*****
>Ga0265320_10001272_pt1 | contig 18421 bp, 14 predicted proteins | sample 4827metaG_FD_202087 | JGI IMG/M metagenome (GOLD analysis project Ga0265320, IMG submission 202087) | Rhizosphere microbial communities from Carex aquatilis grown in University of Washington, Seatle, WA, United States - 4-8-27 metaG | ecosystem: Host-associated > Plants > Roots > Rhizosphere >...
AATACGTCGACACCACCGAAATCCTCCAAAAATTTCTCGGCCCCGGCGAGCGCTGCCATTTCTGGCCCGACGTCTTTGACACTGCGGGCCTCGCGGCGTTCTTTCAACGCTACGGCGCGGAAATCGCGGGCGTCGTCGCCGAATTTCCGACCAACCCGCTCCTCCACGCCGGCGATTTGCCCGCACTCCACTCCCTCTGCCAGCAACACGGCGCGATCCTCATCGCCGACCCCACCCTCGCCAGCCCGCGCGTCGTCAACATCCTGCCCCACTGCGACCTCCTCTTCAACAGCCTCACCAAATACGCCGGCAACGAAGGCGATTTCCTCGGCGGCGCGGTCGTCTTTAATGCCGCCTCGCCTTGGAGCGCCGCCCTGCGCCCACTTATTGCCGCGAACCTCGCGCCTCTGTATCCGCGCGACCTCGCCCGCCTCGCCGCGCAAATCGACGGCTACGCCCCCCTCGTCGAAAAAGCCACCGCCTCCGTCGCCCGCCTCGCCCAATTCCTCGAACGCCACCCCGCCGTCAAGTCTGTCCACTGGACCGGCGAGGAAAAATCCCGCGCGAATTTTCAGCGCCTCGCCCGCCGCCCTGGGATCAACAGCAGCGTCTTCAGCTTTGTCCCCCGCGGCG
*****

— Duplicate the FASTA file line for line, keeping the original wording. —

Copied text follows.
>Ga0265320_10001272_pt1 | contig 18421 bp, 14 predicted proteins | sample 4827metaG_FD_202087 | JGI IMG/M metagenome (GOLD analysis project Ga0265320, IMG submission 202087) | Rhizosphere microbial communities from Carex aquatilis grown in University of Washington, Seatle, WA, United States - 4-8-27 metaG | ecosystem: Host-associated > Plants > Roots > Rhizosphere >...
AATACGTCGACACCACCGAAATCCTCCAAAAATTTCTCGGCCCCGGCGAGCGCTGCCATTTCTGGCCCGACGTCTTTGACACTGCGGGCCTCGCGGCGTTCTTTCAACGCTACGGCGCGGAAATCGCGGGCGTCGTCGCCGAATTTCCGACCAACCCGCTCCTCCACGCCGGCGATTTGCCCGCACTCCACTCCCTCTGCCAGCAACACGGCGCGATCCTCATCGCCGACCCCACCCTCGCCAGCCCGCGCGTCGTCAACATCCTGCCCCACTGCGACCTCCTCTTCAACAGCCTCACCAAATACGCCGGCAACGAAGGCGATTTCCTCGGCGGCGCGGTCGTCTTTAATGCCGCCTCGCCTTGGAGCGCCGCCCTGCGCCCACTTATTGCCGCGAACCTCGCGCCTCTGTATCCGCGCGACCTCGCCCGCCTCGCCGCGCAAATCGACGGCTACGCCCCCCTCGTCGAAAAAGCCACCGCCTCCGTCGCCCGCCTCGCCCAATTCCTCGAACGCCACCCCGCCGTCAAGTCTGTCCACTGGACCGGCGAGGAAAAATCCCGCGCGAATTTTCAGCGCCTCGCCCGCCGCCCTGGGATCAACAGCAGCGTCTTCAGCTTTGTCCCCCGCGGCG